By Afra Nariman
Paris, Texas (1984)
Directed by: Wim Wenders
Stars: Harry Dean Stanton, Hunter Carson, Nastassja Kinski, Dean Stockwell
A confused man named Travis (played by Harry Dean Stanton) is found wandering the desert and seems to not know who he is. He is later picked up by his brother from California, who has been taking care of Travis’ son after he and his wife (the child’s mother, Jane) both went missing around the same time 4 years ago. Although hesitant to go home with his brother at first, Travis eventually returns home to his son, Hunter. He slowly begins to remember his life and his family. In hopes of putting his old life back together, Travis, accompanied by Hunter, sets off to Houston in search of his missing wife, Jane.
A master of the “Road-film” genre, Wim Wenders created a masterpiece of simplicity in Paris, Texas. The film is about family, love, time, regret and making amends. It progresses at a slow, enchanting pace that keeps you dialed in, waiting to see what happens; but at the same time, satisfies you in every singular scene of the film… keeping you in the moment. Although curious of what will happen next, we aren’t aching to get to the next scene. We enjoy every inch of this film. It’s a sweet, comfortable story about a father and his recovering relationship with his young son after years of separation, and perfectly but simply highlights the factors that come into play as they work to put their family back together.
One of the things that keeps you questioning where the film is going, and perhaps also the characters’ past, is the enigma surrounding Travis’ wife and Hunter’s mother, Jane. We hear little details here and there about Jane and their past life together, but we never get a substantial explanation of what happened to them and why they all went their separate ways, as Travis doesn’t open up too much. By preserving the level of mystery surrounding the family’s past, Wenders is able to control our perception of the bonding scenes between Travis and Hunter, while keeping us interested in what we may get an answer to later in the film.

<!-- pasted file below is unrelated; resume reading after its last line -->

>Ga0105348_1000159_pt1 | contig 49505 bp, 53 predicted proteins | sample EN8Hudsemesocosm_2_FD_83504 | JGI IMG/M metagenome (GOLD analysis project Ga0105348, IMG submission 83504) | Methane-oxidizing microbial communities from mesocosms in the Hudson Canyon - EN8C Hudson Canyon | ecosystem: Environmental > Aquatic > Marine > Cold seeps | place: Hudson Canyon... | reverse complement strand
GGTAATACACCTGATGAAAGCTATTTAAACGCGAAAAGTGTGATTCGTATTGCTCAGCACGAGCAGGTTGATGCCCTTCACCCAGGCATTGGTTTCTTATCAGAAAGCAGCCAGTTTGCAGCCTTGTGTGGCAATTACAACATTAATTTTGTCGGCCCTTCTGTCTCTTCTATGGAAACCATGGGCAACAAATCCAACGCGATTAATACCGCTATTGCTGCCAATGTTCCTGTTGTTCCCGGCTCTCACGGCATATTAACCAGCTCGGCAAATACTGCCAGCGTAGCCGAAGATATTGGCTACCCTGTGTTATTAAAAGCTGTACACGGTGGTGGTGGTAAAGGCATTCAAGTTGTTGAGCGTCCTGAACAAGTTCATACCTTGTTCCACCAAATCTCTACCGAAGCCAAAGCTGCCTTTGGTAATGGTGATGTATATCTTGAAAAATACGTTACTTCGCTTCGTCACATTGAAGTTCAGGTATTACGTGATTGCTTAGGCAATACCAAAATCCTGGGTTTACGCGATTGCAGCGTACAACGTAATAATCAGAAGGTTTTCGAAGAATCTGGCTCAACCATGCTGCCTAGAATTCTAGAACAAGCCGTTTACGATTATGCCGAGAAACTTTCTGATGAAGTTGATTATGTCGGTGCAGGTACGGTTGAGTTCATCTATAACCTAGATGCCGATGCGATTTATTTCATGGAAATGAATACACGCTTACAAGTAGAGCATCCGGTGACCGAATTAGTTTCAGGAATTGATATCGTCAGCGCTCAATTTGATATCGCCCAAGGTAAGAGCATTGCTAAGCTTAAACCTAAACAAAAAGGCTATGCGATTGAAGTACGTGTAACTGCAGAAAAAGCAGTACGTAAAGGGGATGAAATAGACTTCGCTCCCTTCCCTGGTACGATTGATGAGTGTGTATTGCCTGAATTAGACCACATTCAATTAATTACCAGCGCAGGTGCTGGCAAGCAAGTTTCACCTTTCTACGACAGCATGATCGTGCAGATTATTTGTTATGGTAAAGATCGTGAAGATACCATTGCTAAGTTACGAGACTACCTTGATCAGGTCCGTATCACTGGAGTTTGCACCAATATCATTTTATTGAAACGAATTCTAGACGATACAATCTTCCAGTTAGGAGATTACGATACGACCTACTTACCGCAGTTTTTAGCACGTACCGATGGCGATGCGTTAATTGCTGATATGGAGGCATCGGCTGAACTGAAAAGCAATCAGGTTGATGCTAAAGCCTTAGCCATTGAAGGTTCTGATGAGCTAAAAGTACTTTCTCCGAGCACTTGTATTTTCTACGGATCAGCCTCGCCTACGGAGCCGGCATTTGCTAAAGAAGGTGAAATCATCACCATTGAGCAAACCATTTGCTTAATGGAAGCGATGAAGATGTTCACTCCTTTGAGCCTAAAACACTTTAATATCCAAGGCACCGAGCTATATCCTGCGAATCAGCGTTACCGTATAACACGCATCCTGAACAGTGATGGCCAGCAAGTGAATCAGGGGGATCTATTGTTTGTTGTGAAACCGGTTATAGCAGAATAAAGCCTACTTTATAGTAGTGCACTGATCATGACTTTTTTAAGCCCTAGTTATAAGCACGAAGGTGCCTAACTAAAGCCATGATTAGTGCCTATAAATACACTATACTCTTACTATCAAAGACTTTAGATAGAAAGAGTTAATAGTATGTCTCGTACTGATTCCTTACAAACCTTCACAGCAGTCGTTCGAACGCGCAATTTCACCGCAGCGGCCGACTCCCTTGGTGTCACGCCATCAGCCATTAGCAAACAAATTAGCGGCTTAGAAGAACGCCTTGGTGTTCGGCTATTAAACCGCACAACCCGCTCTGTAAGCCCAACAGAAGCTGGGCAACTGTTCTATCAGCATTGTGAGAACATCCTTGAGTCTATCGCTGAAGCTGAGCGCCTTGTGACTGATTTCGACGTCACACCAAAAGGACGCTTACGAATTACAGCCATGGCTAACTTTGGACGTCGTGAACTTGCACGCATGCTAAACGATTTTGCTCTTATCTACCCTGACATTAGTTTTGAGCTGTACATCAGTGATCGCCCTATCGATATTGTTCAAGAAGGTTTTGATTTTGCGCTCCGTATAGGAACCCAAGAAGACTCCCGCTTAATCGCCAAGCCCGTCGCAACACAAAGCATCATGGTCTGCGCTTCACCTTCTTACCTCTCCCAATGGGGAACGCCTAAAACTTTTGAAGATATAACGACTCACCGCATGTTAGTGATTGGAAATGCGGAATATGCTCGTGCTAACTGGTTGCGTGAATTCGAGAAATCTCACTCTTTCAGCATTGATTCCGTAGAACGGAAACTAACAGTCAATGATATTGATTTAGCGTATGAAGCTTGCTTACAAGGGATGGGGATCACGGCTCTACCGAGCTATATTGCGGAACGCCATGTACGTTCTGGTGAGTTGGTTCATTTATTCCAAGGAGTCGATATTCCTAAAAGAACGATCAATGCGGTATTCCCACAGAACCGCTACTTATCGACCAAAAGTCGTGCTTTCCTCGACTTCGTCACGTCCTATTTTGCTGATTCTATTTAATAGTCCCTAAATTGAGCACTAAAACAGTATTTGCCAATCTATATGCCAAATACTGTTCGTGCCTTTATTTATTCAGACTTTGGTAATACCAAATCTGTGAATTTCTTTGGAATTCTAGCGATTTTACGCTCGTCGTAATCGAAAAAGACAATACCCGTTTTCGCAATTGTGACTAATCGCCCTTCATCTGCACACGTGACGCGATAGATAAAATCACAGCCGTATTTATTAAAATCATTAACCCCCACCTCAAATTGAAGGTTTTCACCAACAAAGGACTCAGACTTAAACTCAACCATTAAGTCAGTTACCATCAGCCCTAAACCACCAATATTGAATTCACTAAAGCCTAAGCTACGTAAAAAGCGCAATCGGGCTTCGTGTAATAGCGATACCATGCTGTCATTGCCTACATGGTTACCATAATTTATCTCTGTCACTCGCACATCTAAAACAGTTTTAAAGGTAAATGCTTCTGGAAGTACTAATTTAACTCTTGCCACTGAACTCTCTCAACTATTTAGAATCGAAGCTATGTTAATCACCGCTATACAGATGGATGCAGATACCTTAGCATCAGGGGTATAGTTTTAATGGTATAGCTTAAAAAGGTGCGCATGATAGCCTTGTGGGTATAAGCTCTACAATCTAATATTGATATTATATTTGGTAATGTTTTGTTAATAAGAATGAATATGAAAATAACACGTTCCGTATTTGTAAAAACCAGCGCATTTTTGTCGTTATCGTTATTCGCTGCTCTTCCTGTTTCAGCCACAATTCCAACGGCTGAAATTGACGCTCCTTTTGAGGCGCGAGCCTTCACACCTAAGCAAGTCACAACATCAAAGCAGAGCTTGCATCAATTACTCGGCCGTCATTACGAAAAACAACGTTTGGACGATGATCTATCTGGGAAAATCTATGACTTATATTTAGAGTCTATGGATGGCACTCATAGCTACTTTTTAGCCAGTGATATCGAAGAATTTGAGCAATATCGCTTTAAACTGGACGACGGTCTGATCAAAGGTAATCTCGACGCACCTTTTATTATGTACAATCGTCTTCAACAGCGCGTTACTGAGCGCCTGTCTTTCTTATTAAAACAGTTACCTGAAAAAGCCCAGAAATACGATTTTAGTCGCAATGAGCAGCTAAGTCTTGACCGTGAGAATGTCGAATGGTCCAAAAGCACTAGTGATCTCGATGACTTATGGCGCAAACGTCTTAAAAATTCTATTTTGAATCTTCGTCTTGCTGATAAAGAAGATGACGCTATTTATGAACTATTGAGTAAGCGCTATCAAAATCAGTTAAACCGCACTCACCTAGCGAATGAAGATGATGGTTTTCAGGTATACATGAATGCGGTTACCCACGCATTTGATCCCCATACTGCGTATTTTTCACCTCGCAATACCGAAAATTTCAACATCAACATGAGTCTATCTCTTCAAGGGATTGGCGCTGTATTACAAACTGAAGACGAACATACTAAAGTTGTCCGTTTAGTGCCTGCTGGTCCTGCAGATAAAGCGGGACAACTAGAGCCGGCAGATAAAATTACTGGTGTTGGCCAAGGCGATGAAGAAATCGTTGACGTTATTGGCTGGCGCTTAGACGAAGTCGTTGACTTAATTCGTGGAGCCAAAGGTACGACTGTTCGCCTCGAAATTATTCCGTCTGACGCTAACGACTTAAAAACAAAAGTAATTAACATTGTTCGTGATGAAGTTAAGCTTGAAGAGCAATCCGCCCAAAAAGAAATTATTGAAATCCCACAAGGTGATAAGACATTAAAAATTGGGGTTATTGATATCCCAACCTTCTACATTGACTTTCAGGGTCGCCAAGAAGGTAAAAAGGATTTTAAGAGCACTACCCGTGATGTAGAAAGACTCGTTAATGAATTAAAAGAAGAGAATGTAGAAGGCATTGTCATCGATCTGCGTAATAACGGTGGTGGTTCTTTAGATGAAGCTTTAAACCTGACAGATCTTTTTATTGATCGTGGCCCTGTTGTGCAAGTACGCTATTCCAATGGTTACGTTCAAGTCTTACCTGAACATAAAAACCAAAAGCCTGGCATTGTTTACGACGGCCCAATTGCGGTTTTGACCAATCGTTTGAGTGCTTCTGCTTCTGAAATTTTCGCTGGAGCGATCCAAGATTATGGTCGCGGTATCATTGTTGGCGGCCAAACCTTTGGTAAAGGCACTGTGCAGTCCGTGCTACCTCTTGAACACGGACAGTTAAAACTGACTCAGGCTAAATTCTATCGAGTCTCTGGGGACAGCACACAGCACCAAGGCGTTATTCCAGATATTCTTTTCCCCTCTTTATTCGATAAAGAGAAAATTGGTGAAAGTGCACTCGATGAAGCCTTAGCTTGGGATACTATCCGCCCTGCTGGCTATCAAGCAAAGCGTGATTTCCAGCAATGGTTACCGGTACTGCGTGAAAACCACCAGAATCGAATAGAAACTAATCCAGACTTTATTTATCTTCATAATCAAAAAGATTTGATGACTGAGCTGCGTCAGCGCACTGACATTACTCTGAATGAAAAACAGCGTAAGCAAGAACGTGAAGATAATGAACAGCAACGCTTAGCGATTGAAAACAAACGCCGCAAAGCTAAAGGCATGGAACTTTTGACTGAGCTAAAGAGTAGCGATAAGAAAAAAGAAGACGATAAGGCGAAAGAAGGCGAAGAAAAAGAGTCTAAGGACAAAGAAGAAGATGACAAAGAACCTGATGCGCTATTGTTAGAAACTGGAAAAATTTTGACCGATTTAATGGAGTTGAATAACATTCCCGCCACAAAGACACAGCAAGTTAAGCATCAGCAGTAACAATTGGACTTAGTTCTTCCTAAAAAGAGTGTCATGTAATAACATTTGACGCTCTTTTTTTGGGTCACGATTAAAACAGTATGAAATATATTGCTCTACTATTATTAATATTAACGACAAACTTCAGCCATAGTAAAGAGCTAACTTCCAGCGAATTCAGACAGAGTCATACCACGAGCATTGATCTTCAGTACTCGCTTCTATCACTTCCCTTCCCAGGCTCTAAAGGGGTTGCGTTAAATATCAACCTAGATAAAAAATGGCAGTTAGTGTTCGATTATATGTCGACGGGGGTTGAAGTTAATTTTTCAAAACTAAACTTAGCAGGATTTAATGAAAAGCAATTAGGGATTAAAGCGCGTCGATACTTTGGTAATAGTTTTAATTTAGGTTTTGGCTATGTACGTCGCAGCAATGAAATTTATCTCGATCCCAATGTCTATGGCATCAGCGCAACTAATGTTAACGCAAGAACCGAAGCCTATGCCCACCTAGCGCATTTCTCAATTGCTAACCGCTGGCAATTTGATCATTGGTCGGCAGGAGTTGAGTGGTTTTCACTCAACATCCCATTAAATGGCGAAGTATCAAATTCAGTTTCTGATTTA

It takes some time for Hunter to feel comfortable enough around Travis, but when he does, they quickly bond and eventually set off to find their missing link. When they finally find Jane in Houston, we hear one of the most beautifully scripted monologues during Travis and Jane’s reunited conversation, where Travis anonymously tells her a love story that ends up being about them. During his speech, Travis opens up about the past for the first time and we are finally given some insight to what happened that resulted in the family’s break-up. His speech encompasses everything Wenders hoped it would. It’s endearing, revealing and concerns love and regret. It satisfies every question we hoped would be answered.
Paris, Texas also explores the importance of time; how it passes by while we become unaware of how many things about the world and the people in our lives change when we aren’t paying attention. Most of all, it’s about lost time. It’s about never taking time with our loved ones for granted. It tells a story that ties together the everlasting power of love and the infinite, yet limited scope of time. The simplicity of the storytelling makes watching this film a pleasant and natural experience.
Wenders created a perfectly paced film that outlines the heartbreaking journey of a broken family. Brought together by Wenders’ exceptional script, some excellent camerawork, and a perfect soundtrack, Paris Texas is a truly beautiful and mesmerizing mood-piece that gets better with each viewing.